by Eamonn Donlyn
Nostalgia is a term that definitely comes to mind during Super Bowl week. It’s one of those events that transcends boundaries, where everyone is a football fan regardless of interest level or knowledge of the game. And almost everyone has some kind of Super Bowl memory.
Thousands of people travel thousands of miles to be in the super city during the super week, and many of those people don’t even have a ticket to the see the game!
But for those lucky enough to attend the spectacle, one of the greatest mementos out there is a Super Bowl ticket stub. The tickets are expensive enough to buy in the first place nowadays, and if you happen to crawl out of the stadium with a ticket in decent condition, you’re likely to be rewarded for your efforts down the road.
Just like football cards, tickets have various factors that contribute to their value, with condition and rarity two of the driving forces.
Full or unused tickets are a major draw for collectors, but they also command top dollar and are at the high end of the market. The next level collector might look for torn stubs, although they can still garner a pretty penny depending on the game and condition. Replica tickets are also an option, primarily for the collector that tends to favor the look and feel of the artwork on the mementos more than anything else.
Vintage tickets are quite tough to come by, and of course the specific game is a major factor in value. Back in 1967 a ticket to watch Super Bowl I at the L.A. Coliseum would set you back just $12, but now a stub from that game will go anywhere in the $200-$750 range. If it happens to be in near perfect condition and graded as such by PSA, it can rise well above $1,000 and on up to the $4,000+ range.
Super Bowl III of course had all the factors; one of the greatest upsets in sports history, a tough ticket to find, and it also had a few variations. While the Jets monumental victory over the Colts makes it a hot item, rare variations can set it apart from all the rest. Many of the ’69 tickets have a yellow or blue border at the top and sell in the $200-$1,000 range, but if you are lucky enough to own a white variant you are looking at around $3,000-$4,000 in value (see Super Bowl III stubs here). Two other games that tend to be difficult to locate are Super Bowl II (Packers v Raiders) and Super Bowl XII (Cowboys v Broncos).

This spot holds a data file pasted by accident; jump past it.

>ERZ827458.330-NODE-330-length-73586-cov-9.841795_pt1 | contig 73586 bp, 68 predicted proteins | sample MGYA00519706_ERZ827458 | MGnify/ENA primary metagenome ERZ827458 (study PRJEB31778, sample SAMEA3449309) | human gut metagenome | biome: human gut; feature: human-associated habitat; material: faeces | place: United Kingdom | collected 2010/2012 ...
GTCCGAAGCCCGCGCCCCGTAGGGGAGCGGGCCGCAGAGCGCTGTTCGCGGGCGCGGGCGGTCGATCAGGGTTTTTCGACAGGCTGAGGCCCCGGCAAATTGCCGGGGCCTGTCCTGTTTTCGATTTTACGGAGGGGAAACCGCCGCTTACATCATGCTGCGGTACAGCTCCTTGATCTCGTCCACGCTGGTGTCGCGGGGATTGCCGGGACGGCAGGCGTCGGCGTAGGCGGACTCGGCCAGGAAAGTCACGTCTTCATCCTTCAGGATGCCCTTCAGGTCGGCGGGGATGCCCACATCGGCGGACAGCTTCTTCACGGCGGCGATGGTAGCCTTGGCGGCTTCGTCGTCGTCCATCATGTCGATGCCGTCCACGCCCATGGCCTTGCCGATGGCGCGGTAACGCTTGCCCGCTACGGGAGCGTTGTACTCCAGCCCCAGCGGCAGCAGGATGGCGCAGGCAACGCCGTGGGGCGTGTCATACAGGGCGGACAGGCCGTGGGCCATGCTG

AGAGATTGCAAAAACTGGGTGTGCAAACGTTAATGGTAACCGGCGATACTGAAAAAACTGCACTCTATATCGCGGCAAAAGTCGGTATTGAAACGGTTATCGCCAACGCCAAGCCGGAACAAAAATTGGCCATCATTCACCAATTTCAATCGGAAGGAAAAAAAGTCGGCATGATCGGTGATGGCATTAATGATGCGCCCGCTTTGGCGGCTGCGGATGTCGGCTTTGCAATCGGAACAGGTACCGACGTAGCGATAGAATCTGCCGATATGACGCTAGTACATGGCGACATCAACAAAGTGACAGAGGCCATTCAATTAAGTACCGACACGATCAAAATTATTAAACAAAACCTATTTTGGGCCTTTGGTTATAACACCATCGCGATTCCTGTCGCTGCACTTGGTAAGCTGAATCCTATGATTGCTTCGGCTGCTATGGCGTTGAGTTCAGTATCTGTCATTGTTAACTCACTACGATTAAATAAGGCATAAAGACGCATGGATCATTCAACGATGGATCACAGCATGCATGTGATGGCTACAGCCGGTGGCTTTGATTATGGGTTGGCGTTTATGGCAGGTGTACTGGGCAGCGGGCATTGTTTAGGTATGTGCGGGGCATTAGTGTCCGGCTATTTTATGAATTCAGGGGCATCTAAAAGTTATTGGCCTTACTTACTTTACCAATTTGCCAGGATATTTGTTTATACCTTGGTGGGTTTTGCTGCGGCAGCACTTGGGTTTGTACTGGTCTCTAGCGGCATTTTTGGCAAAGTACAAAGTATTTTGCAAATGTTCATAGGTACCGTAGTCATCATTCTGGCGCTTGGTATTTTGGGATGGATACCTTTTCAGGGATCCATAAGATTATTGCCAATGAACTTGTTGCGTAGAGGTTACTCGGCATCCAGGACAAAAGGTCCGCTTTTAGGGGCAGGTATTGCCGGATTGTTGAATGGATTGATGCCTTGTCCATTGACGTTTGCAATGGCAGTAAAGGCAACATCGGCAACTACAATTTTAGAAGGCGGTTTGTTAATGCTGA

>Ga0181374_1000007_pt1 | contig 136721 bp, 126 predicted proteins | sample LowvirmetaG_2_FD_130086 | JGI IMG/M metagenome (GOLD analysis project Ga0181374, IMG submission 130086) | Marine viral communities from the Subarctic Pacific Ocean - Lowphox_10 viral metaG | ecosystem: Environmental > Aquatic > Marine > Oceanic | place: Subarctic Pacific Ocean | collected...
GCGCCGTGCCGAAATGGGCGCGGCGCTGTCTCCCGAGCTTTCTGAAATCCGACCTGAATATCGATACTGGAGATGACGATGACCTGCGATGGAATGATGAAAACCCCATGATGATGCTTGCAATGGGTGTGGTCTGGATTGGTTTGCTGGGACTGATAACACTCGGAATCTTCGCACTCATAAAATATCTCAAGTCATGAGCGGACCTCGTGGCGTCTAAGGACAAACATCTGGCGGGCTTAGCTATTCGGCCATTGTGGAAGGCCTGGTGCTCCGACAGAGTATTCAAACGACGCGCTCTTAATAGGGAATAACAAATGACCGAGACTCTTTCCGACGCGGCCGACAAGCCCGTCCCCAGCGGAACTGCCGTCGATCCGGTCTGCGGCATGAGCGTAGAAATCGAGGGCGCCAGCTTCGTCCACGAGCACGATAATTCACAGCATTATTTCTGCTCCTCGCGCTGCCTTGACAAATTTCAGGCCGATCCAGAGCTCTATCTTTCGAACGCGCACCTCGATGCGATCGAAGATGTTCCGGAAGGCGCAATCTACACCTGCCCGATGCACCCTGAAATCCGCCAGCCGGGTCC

Of course the 1972 Super Bowl tickets from the Miami Dolphins undefeated season are at a premium, and you can expect to pay up to $3,500 for a rare or highly graded version piece of history. But you can still find versions for under $200 if you are patient in your search.
In those days, long before anyone realized these would be collectors items, tickets were ripped at the gates and then lost in the sea of humanity. Ever since 2003, with technology leading the way tickets have been scanned, and all tickets are considered full since the 2004 prints.
Current stubs are the polar opposite from vintage tickets that went for $12, as it is nearly impossible to get into the big game for less than $1,000-$2,000. Following the game, the stubs will usually only garner around $50-$150 in the collectors market unless it is very highly graded or until some time passes.
In December of 2012, a PSA graded Gem Mint 10 full stub from Super Bowl XLVI (46) did sell for around $750. This was just less than a year after the Giants defeated the Patriots in the game, exhibiting that there can be strong value even in the short term if in pristine shape.
As for the all encompassing collectors out there, a complete run of all 46 Super Bowl tickets graded by PSA has been listed on eBay with a price tag of $9,250 for the set.
There is definitely a vibrant market out there to support all types of collectors. The time and energy spent on the artwork and design has created great demand over the years for every kind of stub. The Super Bowl is one game–not a series so the number of tickets in the marketplace is limited and most don’t leave the possession of the person who was there. Whether you watched the game unfold on TV or were lucky enough to be there in person, an investment in Super Bowl ticket stubs is unique and probably the type of sports collectible that has long term staying power. See a list of the ‘Most Watched’ Super Bowl tickets on eBay below.
Eamonn Donlyn is a former ESPN writer and producer who currently works in broadcast marketing. He lives in Hawaii.